Creating a vibrant, healthy landscape is easier than ever with year-round care tips from Martha.
Water and fertilizer may seem to be the best way to rescue an ailing lawn, but the problem is likely more complex. Most people don't know that thatch, a layer of dead grass stems and roots at the soil's surface, is often the underlying reason for unhealthy grass. The solution is aeration, which involves making evenly spaced holes over the entire lawn. These holes break through the thatch layer, allowing water and air to penetrate. If your lawn looks particularly unhealthy, you can aerate it during the summer. When it looks good again, aerate it once a year in the spring. Lawn professionals offer this service, or you can rent a machine and do it yourself: If the lawn has never been aerated, opt for a plug aerator. To maintain a previously aerated lawn, a spike aerator is a better choice.
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I've relocated my flower bed and now need to remove a long strip of grass. What's the best way to do this?
You can rent a sod cutter, a machine that goes under the roots of the grass and lifts it up like sod. Then you can replant it or give it away. Or turn it upside down and add it to your compost pile. If you don't want to rent a machine, the other option is to dig underneath the grass with a flat spade. Just keep in mind that this could take a long time.
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How do I eradicate poison ivy from my yard once and for all?
Banishing poison ivy is possible, but it may take several attempts over a few seasons. Try targeting the plant without the use of chemicals. (Some herbicides are marketed as effective against poison ivy, but they are not completely reliable.) When dealing with the ivy, always wear long sleeves, goggles, and fabric gloves with plastic gloves or bags on top. After a good rain, rip out smaller vines, removing every leaf, stem, and root to prevent resprouting. If the ivy is large and well-established, cut the stem near the ground, and let the rest wither. Once the plant is fully dry, dig out the roots before it can grow back. Then check regularly for new growth. Seal the ivy in garbage bags, and contact your sanitation department for disposal details.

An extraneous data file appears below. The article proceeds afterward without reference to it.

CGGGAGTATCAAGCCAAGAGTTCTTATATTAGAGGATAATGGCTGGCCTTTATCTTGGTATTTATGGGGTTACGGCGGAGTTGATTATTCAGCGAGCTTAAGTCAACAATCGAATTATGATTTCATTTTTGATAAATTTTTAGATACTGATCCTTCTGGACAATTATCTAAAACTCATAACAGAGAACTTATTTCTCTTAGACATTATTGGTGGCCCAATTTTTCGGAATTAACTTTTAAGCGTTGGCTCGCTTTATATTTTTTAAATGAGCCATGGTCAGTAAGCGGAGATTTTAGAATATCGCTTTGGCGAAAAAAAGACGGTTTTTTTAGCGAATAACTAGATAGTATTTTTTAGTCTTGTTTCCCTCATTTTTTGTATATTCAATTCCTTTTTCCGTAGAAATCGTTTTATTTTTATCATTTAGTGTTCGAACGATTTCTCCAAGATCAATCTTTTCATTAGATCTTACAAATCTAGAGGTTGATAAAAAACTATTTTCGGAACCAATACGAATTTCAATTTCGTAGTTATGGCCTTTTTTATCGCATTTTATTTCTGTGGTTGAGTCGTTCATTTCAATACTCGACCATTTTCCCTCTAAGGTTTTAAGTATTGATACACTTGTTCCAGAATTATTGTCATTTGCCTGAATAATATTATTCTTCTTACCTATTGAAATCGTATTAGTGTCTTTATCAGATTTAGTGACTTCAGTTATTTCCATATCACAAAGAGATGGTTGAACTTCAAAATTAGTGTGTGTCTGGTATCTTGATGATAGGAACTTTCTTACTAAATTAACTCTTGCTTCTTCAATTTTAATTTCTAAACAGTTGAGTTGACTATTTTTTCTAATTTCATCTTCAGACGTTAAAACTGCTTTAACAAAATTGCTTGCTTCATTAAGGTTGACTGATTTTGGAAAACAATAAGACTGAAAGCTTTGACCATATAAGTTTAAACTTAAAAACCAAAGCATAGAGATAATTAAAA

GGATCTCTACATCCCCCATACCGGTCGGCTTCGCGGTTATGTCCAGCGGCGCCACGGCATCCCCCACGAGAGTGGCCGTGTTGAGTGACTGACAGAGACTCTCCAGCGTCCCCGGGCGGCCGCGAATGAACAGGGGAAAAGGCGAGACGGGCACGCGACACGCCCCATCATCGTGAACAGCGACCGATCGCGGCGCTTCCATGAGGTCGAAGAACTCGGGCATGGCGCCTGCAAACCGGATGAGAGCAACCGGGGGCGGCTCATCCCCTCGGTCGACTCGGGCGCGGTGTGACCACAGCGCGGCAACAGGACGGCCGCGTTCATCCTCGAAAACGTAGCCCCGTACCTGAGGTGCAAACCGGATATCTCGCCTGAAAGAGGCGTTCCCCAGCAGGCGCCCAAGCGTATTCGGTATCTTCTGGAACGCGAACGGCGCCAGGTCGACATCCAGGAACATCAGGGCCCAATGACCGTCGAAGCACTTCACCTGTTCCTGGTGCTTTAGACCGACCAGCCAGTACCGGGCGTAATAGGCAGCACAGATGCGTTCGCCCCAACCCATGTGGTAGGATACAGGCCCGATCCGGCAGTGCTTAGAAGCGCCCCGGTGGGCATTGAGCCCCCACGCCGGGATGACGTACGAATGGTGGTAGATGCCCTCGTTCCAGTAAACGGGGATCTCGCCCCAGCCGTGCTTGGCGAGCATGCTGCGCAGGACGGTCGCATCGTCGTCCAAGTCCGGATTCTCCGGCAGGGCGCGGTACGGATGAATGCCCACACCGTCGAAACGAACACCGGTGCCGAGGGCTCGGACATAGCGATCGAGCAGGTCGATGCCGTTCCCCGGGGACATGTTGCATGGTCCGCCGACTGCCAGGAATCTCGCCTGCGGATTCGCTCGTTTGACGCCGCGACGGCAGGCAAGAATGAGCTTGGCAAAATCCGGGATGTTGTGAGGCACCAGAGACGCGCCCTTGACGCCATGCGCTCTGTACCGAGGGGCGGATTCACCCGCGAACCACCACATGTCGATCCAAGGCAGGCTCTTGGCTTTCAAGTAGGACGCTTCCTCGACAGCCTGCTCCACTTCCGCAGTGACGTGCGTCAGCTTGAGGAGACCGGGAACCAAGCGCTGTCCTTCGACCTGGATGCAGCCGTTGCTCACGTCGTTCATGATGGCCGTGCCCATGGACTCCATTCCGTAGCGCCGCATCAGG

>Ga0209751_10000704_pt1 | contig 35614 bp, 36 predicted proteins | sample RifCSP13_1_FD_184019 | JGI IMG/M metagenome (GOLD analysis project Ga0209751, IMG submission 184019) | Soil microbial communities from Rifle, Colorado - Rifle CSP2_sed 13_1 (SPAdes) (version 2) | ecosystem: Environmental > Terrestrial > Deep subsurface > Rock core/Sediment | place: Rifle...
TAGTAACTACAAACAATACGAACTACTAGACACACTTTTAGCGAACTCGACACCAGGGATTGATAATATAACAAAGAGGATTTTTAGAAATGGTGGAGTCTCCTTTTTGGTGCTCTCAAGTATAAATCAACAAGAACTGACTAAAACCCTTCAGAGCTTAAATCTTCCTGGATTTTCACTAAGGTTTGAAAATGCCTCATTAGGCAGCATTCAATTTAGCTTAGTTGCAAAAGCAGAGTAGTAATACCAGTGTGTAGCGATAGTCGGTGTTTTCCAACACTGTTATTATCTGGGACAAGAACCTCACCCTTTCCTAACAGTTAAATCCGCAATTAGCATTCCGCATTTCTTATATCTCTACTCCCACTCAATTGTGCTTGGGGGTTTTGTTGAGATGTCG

Birds are the best insect control nature has to offer. They're much preferable to chemical sprays and bug zappers. Swallows, in particular, subsist mainly on winged insects. In fact, a pair of swallows can eat thousands of mosquitoes in a day! And, they are common all over the United States. They like open spaces, so hang your birdhouses -- ideally bluebird boxes with an entrance hole of one and a half inches -- near fields or lawns, rather than in heavily wooded areas.
Just because turf is frozen or dormant for several months doesn't mean it is immune to harm. Snowplows, melting ice, frequent foot traffic, and late-season cold temperatures can all take a toll. Nothing needs to be done for yellowing and snow mold; turf should recover as growth begins. Bare patches, however, need repair to keep weeds at bay. Wait until the ground is no longer wet and muddy. Then, use a steel rake to remove dead grass and rough up the surface of the soil. Level any uneven spots with topsoil. Densely sow grass seed over the exposed areas and rake it in lightly. Water regularly until the grass is well established. Don't mow until several weeks of growth have occurred. Next autumn, take some preventative steps: Rake the lawn regularly. Before the grass goes dormant, mow it and water it thoroughly one last time. Ahead of the first snowfall, mark the boundaries of your driveway and walkways to keep snow shovels off the turf.
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